Our time in Biggs was drawing to a close. Soon we would be leaving for our combat field. We didn't know where, but our orders came and we were to go to Herrington, Kansas to pick up a new Plane. Thus we entered into another phase of my flying. So we continue on in my story of Crossing The Pond.
An interesting side note.
In flying 4 engine aircrafts, I flew 93 hours in B-17 as copilot.
At Clovis, B-24 transition was 57 hours.
At Biggs, Combat training was 215 hours.
From Herrington, Kansas to Shipdom, England, was 38 hours.
When I went into Combat I had less than 400 hours of four-engine flight experience. One time I asked an airline what experience I needed to become a pilot with their airline and I needed 5000 hours as copilot before I could expect to become a Captain.

Story about Acid fuses.

The current bomb fuses for tail and nose were put in at the time the bombs were loaded, or the Bombardier installed them prior to takeoff. I believe they were Mercury Fulminate, which was quite sensitive to heat and shock, which would cause it to explode. They had a propeller that spun off as the bombs were dropping and that would arm them so upon impact they would explode or were time delayed so that upon hitting a roof of a factory etc. they were delayed till they entered the floor before they would explode thus causing more damage. For an example, if the fuse exploded upon contact with a metal roof of a hangar it would get blown off, but the rest of the equipment in the hangar would be only lightly damaged, but if it was delayed and exploded as it went into the ground greater damage to the building and the machinery would result.
A new type of bomb fuses had been developed for our bombs. These new fuses were had a vial of acid which upon impact the acid would begin to attack the separator. When it ate through the separator it would explode. Most of these types were delayed 4 hours, 8, 12, 24, or 48 hours of time delay. This caused the enemy problems as a bomb that didn't explode had to be removed before clean up could begin or people return to work, or homes etc. These fuses were tamper resistance so that if a bomb disposal unit attempted to remove them they would explode.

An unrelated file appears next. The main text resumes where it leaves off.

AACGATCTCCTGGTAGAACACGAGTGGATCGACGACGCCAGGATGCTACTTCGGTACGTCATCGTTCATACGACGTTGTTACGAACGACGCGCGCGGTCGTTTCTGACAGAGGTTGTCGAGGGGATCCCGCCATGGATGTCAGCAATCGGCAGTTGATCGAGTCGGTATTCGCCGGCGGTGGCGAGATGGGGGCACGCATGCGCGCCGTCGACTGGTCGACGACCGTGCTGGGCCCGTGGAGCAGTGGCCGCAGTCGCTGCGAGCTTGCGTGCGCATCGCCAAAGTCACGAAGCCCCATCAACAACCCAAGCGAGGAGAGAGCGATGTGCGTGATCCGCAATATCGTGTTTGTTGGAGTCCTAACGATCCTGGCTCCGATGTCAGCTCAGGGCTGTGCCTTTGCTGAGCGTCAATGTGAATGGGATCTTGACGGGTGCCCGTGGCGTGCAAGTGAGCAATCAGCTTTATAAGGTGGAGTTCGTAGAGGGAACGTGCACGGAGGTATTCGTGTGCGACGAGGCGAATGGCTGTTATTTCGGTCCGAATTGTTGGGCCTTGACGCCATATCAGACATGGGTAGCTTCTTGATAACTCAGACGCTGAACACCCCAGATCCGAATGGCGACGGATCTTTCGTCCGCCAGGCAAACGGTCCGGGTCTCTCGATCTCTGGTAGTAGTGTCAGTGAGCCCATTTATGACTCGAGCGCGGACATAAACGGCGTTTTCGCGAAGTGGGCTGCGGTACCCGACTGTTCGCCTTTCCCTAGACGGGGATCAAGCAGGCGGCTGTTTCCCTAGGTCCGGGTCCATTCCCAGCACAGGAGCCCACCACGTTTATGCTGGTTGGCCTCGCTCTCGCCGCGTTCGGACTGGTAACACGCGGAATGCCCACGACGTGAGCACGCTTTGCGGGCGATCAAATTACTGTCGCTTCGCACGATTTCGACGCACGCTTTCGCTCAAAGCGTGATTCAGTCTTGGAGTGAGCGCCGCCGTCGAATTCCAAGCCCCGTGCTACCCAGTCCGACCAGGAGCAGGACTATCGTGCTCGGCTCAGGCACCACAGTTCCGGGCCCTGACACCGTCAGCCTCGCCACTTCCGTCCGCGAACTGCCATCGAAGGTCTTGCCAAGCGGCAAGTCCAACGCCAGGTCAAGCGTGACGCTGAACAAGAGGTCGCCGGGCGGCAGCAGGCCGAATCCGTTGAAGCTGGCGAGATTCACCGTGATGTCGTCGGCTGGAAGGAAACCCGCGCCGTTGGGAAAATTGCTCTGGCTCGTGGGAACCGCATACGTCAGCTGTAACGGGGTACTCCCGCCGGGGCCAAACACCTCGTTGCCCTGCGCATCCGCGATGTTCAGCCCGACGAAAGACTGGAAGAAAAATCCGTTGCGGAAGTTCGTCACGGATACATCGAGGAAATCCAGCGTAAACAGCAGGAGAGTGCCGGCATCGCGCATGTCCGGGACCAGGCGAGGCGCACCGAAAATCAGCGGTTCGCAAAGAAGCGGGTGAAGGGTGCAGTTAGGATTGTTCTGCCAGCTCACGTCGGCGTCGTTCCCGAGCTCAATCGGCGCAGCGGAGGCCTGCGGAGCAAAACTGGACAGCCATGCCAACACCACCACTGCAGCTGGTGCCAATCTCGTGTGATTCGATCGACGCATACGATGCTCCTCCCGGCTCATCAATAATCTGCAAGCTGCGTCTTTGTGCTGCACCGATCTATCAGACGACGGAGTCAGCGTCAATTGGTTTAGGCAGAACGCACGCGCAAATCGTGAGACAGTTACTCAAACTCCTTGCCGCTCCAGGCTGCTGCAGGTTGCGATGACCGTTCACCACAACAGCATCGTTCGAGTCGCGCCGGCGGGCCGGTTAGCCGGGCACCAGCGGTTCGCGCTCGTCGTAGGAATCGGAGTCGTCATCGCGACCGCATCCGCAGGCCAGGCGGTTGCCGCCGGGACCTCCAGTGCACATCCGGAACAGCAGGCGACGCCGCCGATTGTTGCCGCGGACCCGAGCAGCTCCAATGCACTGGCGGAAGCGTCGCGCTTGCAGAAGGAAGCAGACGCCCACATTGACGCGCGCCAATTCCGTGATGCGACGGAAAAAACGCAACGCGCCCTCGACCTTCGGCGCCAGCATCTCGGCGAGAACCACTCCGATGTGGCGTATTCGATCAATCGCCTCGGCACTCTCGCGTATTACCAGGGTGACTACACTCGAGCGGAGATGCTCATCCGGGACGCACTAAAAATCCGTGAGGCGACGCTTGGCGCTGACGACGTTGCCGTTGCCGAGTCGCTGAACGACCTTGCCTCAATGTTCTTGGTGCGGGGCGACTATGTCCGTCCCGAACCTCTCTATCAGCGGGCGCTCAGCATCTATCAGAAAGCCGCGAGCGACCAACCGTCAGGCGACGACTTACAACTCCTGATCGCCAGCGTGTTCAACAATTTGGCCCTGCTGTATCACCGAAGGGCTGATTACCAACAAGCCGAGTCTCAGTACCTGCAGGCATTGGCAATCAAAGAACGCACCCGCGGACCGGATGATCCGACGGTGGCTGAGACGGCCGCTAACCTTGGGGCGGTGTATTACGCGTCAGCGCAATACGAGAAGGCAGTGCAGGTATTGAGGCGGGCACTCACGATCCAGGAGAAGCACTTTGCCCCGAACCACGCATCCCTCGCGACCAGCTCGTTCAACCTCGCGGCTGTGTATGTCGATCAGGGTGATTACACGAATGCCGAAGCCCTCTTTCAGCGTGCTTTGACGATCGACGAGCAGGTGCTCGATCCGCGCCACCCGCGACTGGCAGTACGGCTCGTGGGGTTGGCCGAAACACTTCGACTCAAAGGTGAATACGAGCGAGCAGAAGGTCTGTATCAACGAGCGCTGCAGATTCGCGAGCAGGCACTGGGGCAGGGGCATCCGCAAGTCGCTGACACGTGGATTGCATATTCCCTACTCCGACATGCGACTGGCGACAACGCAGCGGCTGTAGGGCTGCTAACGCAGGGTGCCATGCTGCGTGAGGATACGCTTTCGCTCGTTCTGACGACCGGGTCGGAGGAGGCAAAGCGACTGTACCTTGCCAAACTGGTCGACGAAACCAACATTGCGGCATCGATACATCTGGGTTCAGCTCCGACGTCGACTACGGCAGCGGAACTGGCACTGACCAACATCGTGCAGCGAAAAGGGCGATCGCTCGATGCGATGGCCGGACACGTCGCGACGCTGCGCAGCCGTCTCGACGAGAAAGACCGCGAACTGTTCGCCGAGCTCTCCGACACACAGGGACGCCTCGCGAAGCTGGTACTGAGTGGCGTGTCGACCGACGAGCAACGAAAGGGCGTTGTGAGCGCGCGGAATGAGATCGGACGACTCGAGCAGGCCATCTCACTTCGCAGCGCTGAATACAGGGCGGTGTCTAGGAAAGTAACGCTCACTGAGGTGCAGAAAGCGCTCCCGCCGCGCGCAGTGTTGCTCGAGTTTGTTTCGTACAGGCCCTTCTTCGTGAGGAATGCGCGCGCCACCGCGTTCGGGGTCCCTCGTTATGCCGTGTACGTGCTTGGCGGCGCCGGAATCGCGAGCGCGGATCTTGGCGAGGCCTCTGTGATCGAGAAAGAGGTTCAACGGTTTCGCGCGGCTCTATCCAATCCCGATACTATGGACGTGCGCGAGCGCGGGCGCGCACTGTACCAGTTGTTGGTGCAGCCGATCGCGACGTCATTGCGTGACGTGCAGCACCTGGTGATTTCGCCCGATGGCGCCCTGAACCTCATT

My ship was one of 4 in the squadron that had these new bomb fuses. Great no big deal I thought. So we took off and headed off with the formation as scheduled. Then the mission was scrubbed, due to bad weather.
We returned to base and I made a VERY, VERY SMOOTH LANDING. A guard was put on the plane for the night so no one would tamper with these fuses. The next day we were again briefed on targets etc. Grabbing a truck we went out to the plane. While we were waiting, something in the bomb bay went "pop" and a little plate dropped to the ground with a "ting", and continued to roll in a small circle till it lost motion. The engineer Rudy Jandreau went over and pick it up and called out, "Hey fellows its one of those new fuses"! Swish and people were scrambling to get away from those bombs, and Rudy just roaring with laughter. It was an oxygen regulator that broke and not the fuses. The crew was about ready to string Rudy up for his unplanned practical joke.
We again took off for the mission, with the same bombs aboard. But again the mission was scrubbed before we got to the English Channel. I flew back to base and again made a BEAUTIFUL LANDING.
On the 3rd day we headed out flying to the coast and for the 3rd time it was scrubbed due to bad weather over our target area. Now a little thought came into my head??what if the acid was working eating up the metal. I had made smooth landings, but I didn't know the safety of the fuses, so I radioed permission to drop the bombs in the North Sea, which was granted. No more sweat.

A Ferry Trip Across The Pond.

The time span of this article would be 15 August 1943 to 6 Sept. 43. Actual flight time was about 7 days.
Our time at Biggs Field was drawing to a close. We had our complete combat crew, we had all of our training-we were ready to fight Hitler, so we thought. All we needed was a plane. Then we were selected to fly a new B24D to England. We left Biggs Field early August 1943 for Herrington, Kansas. If I remember correctly, we were allowed a 2-week visit to our home prior to leaving.